>> Sometime around last fall, I began talking to my parents about the possibility of them coming to Sierra Leone. I had known from the beginning that (being a loser) this experience would be difficult for me (and for my parents as I'm their only kid). They were supportive of me wanting to come home halfway through my service (and that was helped by a close friend of mine Miles who is a PCV in Honduras who did the same) but we also began to broach the idea of them coming to Sierra Leone, to see my host family (who I loved), my village, my school, and the general beautiful chaos that is this country. The details we needed to work out were numerous, but we finally decided that we would give it a try. Blogspot sucks with bullet points.
- Fast forward to this past Sunday (March 27th) and me waiting at Lungi International Airport at about 9:15 PM for my parents' flight (an hour late). It's a really weird feeling, I'm not sure how to describe it, to see a flashing red/white light over your head and know that your parents are inside it, the same parents you haven't seen for nine months. Indescribable. They landed, and after taking forever to secure their luggage, we moved quickly to my waiting Mercedes-Benz sedan (courtesy of a friend who drove) and we went like crazy people to the ferry. *A note on the ferry: The last ferry is at 9 PM UNLESS there's a big flight coming in that will likely have people needing the ferry. The bmi flight my parents were on, even though it arrived at 9:15, was big enough for the ferry to wait. We arrived at the ferry around 10 PM and it was there waiting for us in all of its rusting white flourescently-lighted glory* We crossed over, and I fed my parents some chicken and rice I'd bought them and their first STAR Beers, which they both enjoyed. After reaching the other side and having tried to debrief them on the next few days, we moved quickly through a darkened but busy Freetown to the Hill Valley Hotel where we moved to our room, talked about everything, and fell asleep.
- The next morning meant visits with some Peace Corps administration and then back into the Benz for the long journey to Bo for my host family. Having my American family meet my African family (the ones that took care of me for my first ten weeks in country) was incredible (and incredibly surreal). They hit it off immediately. We ate food, we laughed, my host father talked about how mature, amazing, independent, assured, etc. I was, and I did my best to downplay it. I'm mediocre, really. My parents got their first taste of real African cooking (petete leaf, groundnut soup, pineapples, mangoes) and we were all amazingly comfortable with each other. This was also when my parents had their first taste of palm wine. While the palm wine in Bo is good (I’m being generous), the palm wine in my village is far superior (I’m being modest). My parents did like the Bo wine though, and I was anxious for them to try the wine I can get locally in Gbendembu.
- On the second day I took my parents to our training site, showed them were I spent my time those first ten weeks, and even got to have a drink with them at Graceland, our old stomping ground for after-training drinks and comiserating. Again, having a beer with my parents at the same Graceland where I drank beers with my fellow volunteers many months ago? Surreal. I got the picture of all my parents like I wanted, and it was just an 'aw shucks this is great' couple of days :)
- On the next morning, (March 30th for those keeping track), we had a vehicle pick us up and take us to Masiaka where we traded for another that took us to Lunsar where we traded for another that took us to Makeni. I hate trading vehicles this much but it's pretty much standard. In reality, it gave my parents a more realistic view of what I have to do. I paid big money to charter cars so my parents would be comfortable, but for them to see the switching, the haggling, the bitching, the agreeing of how transportation works here was better than anything I could have planned. From Makeni, I wanted my parents to have the real experience of riding a poda-poda, our typical 18-30people small mini-busses/big vans that most people take. The road from Makeni to Gbendembu is.. challenging, and while my parents were probably sore from it, the experience is something I know they'll never forget. Something about not being able to move while you move up a rocky slope with a small child crying in your face and the person next to you's body odor mixing with your own... perfect. Once in Gbendembu, we moved to my house (after greeting just about everyone we saw, who were of course curious), and had petete leaf and I more or less hid my parents. We also had some of the local palm wine, and my parents remarked on the differences. (They found, as I know, that each gallon of palm wine is different). They were tired, needed to wash, and the last thing they really needed was to go be dragged around the village. I felt that we could start introductions the next day.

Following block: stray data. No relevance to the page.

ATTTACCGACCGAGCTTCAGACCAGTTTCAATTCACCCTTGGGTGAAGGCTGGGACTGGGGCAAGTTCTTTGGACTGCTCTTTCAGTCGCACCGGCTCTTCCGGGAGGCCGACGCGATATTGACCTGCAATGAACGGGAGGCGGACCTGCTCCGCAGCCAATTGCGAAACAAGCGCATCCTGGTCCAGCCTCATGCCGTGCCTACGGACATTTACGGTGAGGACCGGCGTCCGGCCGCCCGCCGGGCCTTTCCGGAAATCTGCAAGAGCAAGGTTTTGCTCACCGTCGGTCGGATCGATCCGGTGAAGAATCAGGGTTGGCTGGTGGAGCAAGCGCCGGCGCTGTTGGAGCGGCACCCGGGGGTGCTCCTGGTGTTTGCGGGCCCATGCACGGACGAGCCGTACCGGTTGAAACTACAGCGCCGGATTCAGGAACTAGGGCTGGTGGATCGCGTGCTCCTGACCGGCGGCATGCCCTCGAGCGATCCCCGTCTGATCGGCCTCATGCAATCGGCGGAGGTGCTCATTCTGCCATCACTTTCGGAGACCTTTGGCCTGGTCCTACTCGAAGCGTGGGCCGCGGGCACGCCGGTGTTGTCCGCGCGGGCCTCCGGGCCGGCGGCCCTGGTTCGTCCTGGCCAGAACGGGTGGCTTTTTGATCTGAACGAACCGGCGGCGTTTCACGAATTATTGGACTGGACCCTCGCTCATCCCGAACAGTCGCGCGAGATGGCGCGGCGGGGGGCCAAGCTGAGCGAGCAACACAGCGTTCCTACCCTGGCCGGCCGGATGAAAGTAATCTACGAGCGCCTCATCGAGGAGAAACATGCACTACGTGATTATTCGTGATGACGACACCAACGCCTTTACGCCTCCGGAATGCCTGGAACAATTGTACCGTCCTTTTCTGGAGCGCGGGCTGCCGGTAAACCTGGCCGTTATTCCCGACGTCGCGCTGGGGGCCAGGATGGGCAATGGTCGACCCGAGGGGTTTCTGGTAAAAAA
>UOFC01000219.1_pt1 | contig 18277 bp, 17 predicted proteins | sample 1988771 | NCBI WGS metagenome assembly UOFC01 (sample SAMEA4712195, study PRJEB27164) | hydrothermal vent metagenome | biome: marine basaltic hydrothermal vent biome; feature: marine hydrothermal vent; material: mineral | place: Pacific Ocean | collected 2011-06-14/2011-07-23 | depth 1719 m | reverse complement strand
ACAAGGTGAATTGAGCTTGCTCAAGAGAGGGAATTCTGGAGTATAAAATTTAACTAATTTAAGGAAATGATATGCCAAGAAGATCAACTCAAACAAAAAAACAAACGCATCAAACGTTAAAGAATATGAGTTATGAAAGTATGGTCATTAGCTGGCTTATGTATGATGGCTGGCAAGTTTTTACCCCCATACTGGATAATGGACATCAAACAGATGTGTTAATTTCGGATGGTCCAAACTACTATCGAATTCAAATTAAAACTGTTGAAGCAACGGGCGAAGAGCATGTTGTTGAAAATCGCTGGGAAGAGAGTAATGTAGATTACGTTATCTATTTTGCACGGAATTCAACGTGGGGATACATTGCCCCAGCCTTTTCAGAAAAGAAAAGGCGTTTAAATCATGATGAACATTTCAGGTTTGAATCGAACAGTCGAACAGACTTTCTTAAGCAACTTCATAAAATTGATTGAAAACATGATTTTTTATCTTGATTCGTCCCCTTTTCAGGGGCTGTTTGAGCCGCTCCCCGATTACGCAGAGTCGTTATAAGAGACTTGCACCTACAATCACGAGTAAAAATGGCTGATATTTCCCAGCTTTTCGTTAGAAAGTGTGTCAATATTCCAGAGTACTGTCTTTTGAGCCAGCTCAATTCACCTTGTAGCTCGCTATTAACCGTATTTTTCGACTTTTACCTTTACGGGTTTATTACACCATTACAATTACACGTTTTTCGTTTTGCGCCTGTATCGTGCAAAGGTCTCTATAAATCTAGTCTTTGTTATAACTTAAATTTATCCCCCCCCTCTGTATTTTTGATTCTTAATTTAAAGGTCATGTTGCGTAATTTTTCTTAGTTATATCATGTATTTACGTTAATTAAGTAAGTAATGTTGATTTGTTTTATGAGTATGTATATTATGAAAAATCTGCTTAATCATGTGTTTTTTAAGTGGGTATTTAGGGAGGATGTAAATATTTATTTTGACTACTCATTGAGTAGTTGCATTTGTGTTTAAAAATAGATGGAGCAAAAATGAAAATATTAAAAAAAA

- The next day, March 31st, involved me taking my parents just about everywhere for introductions. They met most of my teachers, the Paramount Chief, the people in town who I like, and any and every child that came in our way. I should mention they'd already met my dogs in Bo and in Gbendembu and enjoyed them thoroughly. For lunch, we moved to Pastor's house, a good friend of mine, where she had prepared porridge. This isn't the porridge you're thinking of. It has fish, chicken, potatoes, cassava, onions, salt, peppers, spices, bananas, and probably some ingredients I'm forgetting. It's considered a 'commoner' dish because of how simple it is (i.e. what do we have in the kitchen, hun?) but I love it and hoped my parents would too. They did. The Pastor is quirky, but her sense of humor and ease with my parents made the lunch truly enjoyable. We also had “Pop” which is a millet drink. I hope my mother is able to reproduce this sometime(?).. After lunch we moved to the school where my mother addressed the gathered SS students. She spoke of dedication, motivation, of the responsibility of education, of progress. It was (again) so surreal to see my mother giving a speech to my students. We moved to the classroom, where I worked to complete my World-Wise Schools program; the students wrote a letter to American students and my parents had brought their replies. Now, my students got to reply back. My students LOVE this program, even if many of them asked for phone numbers and to be taken to America. Such is Africa. After this, we went on back to the house and relaxed. I made a few more introductions, and my parents and I had a long-awaited discussion. I love my parents. We went to my principal's house for dinner, and then into town for them to meet Sori Bangura. We had some beers, and watched the gathering storm on the horizon. When one lightning bolt was brighter than the rest, we called the evening and hurried home. It didn't end up raining for a few more hours, but when it did, it was substantial.